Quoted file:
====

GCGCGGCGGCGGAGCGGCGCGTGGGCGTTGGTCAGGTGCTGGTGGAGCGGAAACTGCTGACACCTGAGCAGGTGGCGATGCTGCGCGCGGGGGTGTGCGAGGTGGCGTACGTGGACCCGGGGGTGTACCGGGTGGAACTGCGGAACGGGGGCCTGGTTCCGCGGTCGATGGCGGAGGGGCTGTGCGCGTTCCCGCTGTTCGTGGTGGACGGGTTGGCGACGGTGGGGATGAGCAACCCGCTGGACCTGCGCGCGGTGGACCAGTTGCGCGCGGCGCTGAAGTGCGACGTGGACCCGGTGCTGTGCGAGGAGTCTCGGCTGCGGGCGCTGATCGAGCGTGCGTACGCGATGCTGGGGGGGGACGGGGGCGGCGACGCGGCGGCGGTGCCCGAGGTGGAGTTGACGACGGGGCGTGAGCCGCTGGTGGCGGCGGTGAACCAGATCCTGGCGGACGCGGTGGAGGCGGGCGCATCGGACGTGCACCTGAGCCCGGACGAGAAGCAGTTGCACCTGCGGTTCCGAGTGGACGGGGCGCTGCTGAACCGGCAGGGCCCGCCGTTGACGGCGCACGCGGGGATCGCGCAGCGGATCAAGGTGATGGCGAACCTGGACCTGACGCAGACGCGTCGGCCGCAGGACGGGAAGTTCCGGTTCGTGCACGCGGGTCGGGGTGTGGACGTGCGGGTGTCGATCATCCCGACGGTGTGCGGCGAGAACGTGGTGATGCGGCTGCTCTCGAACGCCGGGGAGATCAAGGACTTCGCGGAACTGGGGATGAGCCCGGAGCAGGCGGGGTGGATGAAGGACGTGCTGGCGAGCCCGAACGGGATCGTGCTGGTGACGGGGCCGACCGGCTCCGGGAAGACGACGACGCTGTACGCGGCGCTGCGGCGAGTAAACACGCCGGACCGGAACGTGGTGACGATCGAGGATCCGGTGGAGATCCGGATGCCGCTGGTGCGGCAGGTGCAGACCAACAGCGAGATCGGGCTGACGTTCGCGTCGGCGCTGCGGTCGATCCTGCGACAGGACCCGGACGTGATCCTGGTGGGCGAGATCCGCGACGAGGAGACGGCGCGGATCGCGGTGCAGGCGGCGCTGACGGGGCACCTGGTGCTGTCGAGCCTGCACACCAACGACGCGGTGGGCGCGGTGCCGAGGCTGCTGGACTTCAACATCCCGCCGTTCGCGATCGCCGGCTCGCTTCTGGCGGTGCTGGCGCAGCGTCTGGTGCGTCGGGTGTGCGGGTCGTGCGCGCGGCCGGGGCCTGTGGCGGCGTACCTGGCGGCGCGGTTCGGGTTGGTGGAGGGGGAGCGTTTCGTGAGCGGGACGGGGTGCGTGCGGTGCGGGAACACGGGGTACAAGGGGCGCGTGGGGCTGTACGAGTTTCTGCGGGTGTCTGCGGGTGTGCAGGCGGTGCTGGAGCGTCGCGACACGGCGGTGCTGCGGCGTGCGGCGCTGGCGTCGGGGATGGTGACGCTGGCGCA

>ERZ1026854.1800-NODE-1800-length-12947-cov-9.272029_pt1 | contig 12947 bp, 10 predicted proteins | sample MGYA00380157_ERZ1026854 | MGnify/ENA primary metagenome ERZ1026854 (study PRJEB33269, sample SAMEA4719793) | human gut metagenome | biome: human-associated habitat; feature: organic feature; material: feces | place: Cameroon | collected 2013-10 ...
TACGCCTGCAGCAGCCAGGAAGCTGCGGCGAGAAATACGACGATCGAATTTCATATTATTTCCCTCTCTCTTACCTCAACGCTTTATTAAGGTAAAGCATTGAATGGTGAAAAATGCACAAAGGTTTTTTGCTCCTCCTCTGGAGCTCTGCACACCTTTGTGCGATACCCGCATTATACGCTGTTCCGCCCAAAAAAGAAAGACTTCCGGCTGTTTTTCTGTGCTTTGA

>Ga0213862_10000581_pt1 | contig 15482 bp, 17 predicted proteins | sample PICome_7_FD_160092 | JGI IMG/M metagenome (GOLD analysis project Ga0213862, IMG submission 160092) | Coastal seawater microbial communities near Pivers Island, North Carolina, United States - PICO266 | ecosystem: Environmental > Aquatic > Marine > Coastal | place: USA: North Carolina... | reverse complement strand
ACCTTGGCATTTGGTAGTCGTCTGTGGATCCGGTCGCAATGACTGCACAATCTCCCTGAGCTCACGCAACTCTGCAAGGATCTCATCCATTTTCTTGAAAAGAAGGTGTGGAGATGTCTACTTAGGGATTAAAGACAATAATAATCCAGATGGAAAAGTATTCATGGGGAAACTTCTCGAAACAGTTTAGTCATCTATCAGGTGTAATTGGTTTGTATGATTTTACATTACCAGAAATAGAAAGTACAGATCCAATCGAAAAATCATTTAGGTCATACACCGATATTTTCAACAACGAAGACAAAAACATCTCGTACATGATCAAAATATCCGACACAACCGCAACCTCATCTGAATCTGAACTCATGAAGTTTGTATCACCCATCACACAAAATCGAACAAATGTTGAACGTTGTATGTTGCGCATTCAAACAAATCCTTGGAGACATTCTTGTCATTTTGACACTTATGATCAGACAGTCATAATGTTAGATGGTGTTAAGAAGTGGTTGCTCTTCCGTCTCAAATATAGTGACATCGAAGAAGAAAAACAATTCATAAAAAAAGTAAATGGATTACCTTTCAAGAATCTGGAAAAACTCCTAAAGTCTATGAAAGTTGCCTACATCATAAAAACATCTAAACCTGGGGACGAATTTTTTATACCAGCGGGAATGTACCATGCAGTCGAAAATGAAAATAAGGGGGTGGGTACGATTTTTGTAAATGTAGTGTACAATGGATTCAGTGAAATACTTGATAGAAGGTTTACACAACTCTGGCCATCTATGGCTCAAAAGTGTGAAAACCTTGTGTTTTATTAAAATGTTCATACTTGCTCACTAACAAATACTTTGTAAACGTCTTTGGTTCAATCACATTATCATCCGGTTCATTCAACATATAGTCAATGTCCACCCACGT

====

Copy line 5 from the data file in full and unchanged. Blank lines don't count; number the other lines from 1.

ACCTTGGCATTTGGTAGTCGTCTGTGGATCCGGTCGCAATGACTGCACAATCTCCCTGAGCTCACGCAACTCTGCAAGGATCTCATCCATTTTCTTGAAAAGAAGGTGTGGAGATGTCTACTTAGGGATTAAAGACAATAATAATCCAGATGGAAAAGTATTCATGGGGAAACTTCTCGAAACAGTTTAGTCATCTATCAGGTGTAATTGGTTTGTATGATTTTACATTACCAGAAATAGAAAGTACAGATCCAATCGAAAAATCATTTAGGTCATACACCGATATTTTCAACAACGAAGACAAAAACATCTCGTACATGATCAAAATATCCGACACAACCGCAACCTCATCTGAATCTGAACTCATGAAGTTTGTATCACCCATCACACAAAATCGAACAAATGTTGAACGTTGTATGTTGCGCATTCAAACAAATCCTTGGAGACATTCTTGTCATTTTGACACTTATGATCAGACAGTCATAATGTTAGATGGTGTTAAGAAGTGGTTGCTCTTCCGTCTCAAATATAGTGACATCGAAGAAGAAAAACAATTCATAAAAAAAGTAAATGGATTACCTTTCAAGAATCTGGAAAAACTCCTAAAGTCTATGAAAGTTGCCTACATCATAAAAACATCTAAACCTGGGGACGAATTTTTTATACCAGCGGGAATGTACCATGCAGTCGAAAATGAAAATAAGGGGGTGGGTACGATTTTTGTAAATGTAGTGTACAATGGATTCAGTGAAATACTTGATAGAAGGTTTACACAACTCTGGCCATCTATGGCTCAAAAGTGTGAAAACCTTGTGTTTTATTAAAATGTTCATACTTGCTCACTAACAAATACTTTGTAAACGTCTTTGGTTCAATCACATTATCATCCGGTTCATTCAACATATAGTCAATGTCCACCCACGT